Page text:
Visualizing Hedge Fund Industry Performance in 2015

Contributed by Zi Jin. She is currently in the NYC Data Science Academy 12 week full time Data Science Bootcamp pr... taking place between April 11th to July 1st, 2016. This post is based on her first class project -  (due on the 2th week of the program).


Hedge fund is an important investment diversification tool for institutional investors. Large institutions such as universities and hospitals invest in hedge funds as a continuous funding source for their institution operations. The performance of hedge funds has a critical impact on their overall investment portfolio.

“Hedge funds hopefully will have two benefits — adding return to the portfolio and the other is reducing volatility and downside risk to the portfolio," Don Steinbrugge, managing partner of the Richmond, Virginia-based Agecroft Partners, a marketing and consulting firm for the hedge fund industry, said.

Here, I analyze hedge fund industry performance by sector in 2015 using public data. The propose of this analysis is to provide insights into the industry performance.

The questions I try to answer here are:

  • How funds performed in each sector?
  • Who were the top performers in each sector?
  • What was the overall fund performance?


  • The universe is returns of Long Only Portfolio for 850+ funds based on Public SEC Regulatory Quarterly Filings (13F & D filings) in 2015
  • The sectors these funds invested in are Consumer Discretionary, Consumer Staples, Energy, Financials, Health Care, Industrials, Information Technology, and Materials


1) How Funds Performed in Each Sector?

Aggregating fund returns by sector, we see that there was a significant dispersion in returns by sector. On average, Consumer Staples, and Health Care performed relatively better than other sectors. While Energy had the most disappointing performance among the sectors.

Plotting sector returns in a density graph allows us to put return, return density, and sector on the same playing field to effectively understand how performance distribution varies among sectors. Here we see that the majority of sectors had returns centered around zero, meaning that most of the funds performed similarly in a given sector.

The best performing sector was Consumer Staples, and the worst performing sector was Energy, which validated our previous sector overview analysis. Financials was the sector in which funds performed the most uniformly.


2) Who were the top performers in each sector?

After an overview of the sector performance, we may be curious about who the top performing funds in each sector were. To select top performing funds, we use following selection criteria:

  • Sharpe ratio >0 (risk adjusted return)
  • Number of positions > 10
  • Average weight > 10%
  • Percentage of win > 50% (the number of times a fund picks a stock that is winner vs. loser in a sector)
  • Fund return > sector benchmark return (fund must have outperformed its relative US benchmark)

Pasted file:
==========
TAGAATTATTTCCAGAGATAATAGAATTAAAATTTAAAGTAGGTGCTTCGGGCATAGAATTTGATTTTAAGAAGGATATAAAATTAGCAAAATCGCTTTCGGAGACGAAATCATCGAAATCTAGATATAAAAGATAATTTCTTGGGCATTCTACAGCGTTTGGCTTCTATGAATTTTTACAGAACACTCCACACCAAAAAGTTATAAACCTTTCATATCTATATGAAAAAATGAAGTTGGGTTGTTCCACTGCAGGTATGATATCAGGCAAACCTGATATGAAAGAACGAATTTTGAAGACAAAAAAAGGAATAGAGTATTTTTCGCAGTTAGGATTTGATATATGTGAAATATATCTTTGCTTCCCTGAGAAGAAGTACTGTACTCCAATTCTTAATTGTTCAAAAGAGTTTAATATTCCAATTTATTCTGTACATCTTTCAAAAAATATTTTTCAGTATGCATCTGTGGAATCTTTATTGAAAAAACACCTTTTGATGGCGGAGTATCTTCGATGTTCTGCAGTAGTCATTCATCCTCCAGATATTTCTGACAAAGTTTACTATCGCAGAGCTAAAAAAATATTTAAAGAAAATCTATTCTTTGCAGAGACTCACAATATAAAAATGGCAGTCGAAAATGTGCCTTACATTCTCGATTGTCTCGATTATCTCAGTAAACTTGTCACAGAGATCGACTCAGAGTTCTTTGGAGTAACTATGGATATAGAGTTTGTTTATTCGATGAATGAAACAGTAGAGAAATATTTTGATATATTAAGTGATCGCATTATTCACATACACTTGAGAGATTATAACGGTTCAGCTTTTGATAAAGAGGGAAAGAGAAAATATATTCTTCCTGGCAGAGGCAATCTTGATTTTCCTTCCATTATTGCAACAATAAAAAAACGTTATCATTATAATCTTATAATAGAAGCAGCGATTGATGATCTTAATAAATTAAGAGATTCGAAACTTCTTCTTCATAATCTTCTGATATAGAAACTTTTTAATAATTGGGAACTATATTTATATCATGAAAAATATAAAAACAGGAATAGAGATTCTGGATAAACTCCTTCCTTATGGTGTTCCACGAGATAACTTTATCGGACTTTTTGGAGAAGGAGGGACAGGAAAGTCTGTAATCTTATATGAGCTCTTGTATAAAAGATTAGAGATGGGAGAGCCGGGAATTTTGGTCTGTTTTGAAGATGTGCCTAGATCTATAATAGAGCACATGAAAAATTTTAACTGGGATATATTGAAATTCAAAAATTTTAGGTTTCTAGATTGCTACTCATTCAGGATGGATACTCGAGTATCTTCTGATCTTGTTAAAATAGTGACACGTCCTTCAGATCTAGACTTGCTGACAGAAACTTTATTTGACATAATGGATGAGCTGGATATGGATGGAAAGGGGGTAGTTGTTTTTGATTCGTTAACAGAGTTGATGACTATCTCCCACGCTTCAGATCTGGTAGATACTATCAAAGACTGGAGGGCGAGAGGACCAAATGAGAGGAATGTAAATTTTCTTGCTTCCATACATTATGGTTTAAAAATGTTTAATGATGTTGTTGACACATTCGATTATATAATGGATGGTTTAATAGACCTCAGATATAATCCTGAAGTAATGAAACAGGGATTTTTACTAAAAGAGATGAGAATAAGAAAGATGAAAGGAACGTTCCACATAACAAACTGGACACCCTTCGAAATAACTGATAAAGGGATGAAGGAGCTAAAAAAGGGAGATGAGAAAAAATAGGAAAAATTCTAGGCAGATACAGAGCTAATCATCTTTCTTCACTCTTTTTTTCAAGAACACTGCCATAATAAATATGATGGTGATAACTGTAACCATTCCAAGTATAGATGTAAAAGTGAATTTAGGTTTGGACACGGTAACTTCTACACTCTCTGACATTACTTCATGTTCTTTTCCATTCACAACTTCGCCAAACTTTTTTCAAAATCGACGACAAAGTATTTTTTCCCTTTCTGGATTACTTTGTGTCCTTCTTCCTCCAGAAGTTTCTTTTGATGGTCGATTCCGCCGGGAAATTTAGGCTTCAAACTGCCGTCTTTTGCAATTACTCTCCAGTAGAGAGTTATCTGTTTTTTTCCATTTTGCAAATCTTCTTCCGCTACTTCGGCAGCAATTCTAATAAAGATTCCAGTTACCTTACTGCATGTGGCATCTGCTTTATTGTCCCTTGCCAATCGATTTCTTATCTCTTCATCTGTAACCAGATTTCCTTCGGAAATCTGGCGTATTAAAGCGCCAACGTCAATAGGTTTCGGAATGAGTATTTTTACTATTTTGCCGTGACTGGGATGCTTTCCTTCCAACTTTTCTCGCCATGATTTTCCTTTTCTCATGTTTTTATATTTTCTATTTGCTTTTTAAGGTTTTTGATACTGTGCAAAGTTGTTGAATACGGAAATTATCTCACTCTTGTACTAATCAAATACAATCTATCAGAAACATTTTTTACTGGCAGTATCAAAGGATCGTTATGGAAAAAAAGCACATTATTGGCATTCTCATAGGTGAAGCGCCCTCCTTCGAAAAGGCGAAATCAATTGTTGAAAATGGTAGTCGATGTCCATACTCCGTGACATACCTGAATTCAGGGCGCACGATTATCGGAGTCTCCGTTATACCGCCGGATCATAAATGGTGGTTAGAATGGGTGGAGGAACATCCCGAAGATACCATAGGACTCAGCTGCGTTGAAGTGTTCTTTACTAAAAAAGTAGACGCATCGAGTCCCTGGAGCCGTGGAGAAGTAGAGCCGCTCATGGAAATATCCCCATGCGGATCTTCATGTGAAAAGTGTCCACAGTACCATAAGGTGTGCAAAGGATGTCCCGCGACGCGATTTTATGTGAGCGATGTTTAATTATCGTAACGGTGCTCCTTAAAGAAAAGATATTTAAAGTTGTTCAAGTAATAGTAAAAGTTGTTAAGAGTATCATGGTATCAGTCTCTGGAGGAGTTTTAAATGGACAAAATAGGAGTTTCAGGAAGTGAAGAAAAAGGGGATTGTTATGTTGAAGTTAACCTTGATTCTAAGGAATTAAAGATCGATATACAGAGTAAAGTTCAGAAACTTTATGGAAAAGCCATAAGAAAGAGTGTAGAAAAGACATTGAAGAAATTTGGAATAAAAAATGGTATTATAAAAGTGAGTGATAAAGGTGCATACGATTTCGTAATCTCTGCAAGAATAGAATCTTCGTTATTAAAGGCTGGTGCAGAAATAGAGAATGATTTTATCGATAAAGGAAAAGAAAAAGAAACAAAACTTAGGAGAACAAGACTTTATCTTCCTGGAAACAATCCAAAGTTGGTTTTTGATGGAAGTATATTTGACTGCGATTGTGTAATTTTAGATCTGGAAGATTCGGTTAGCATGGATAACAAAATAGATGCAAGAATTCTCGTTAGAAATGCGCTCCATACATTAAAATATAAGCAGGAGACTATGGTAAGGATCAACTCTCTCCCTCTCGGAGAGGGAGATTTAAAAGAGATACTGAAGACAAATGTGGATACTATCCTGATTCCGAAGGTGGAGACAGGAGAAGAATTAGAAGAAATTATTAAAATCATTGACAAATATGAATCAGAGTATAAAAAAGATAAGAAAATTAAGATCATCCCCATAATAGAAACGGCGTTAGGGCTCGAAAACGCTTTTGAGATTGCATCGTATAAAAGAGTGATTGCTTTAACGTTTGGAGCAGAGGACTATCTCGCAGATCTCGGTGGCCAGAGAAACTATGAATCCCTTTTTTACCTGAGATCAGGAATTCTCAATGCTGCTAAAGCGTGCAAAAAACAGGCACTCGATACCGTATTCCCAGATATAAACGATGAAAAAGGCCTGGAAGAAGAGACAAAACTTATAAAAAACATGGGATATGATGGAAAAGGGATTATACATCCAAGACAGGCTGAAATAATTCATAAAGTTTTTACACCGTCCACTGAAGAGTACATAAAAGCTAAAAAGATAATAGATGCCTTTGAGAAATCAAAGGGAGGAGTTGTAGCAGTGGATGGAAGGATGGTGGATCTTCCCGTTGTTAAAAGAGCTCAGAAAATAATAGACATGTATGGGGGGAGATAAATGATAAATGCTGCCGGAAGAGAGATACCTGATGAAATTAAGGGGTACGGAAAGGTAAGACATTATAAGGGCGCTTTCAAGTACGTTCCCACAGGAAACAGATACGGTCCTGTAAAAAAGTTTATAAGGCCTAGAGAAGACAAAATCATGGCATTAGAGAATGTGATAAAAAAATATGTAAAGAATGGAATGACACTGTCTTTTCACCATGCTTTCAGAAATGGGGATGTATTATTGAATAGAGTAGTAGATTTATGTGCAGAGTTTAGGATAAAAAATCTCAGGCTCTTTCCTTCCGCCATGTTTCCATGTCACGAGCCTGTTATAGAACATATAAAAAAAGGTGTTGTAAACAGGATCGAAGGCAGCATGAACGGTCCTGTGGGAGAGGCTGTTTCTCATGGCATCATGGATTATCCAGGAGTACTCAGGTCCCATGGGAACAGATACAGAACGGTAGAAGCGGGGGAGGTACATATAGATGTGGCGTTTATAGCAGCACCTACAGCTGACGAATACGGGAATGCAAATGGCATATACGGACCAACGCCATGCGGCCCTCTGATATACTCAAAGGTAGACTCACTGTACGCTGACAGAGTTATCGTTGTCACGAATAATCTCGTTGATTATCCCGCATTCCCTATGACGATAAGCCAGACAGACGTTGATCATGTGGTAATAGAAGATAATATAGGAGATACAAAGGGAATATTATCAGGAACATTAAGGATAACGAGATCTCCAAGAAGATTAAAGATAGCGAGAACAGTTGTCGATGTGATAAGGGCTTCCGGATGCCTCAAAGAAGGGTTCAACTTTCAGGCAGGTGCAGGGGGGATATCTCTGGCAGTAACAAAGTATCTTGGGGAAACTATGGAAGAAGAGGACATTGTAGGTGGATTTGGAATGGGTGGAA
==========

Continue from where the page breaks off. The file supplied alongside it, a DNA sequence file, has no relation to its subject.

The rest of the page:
• Here we use SPDR ETF’s as the relative US benchmark for each sector

By following our selection criteria, we found below top performing funds in each sector:

Consumer Discretionary:

Consumer Staples:



Health Care:


Information Technology:


Plotting above funds in a density graph, we see that while most sectors had returns centered slightly above zero, the relative landscape didn't change much comparing to our previous overall sector return distribution. It's worth noting that even among the best performing Energy funds, their average return was negative last year.

3) What was the overall fund performance?

Putting it all together, we get a view of the overall fund performance in 2015.

From this graph, we see that the majority of funds performed similarly. Most funds didn't make money last year. There was also significant dispersion in returns among hedge funds. If you glance at the top performers versus the bottom performers, the range of returns were very wide. Some funds were up more than 100% while others were down 100%.

The poor performance tends to be followed by investors pulling funds. As we have seen during a volatile first quarter in 2016, investors pulled $15 billion in capital from hedge funds, making it the largest quarterly outflow since the second quarter of 2009, according to a report from Hedge Fund Research.



The overall hedge fund industry performance in 2015 was disappointing, given that the majority of funds were losing money. Since there were so many players in the industry and most of them performed similarly, it caused concern that if one of the highly levered players had a rough run and took down risk, they would be collateral damage. Sectorwise, Consumer Staples and Health Care performed relatively well. Energy was dragging fund returns.

The disappointing results may cause investors to pull funds. But there aren't many other attractive alternatives for them to invest in this current low-return environment. It's up to the investors to do their homework when then allocate capital and assume this non-traditional risk.

Original Post : http://blog.nycdatascience.com/students-work/visualizing-hedge-fund...

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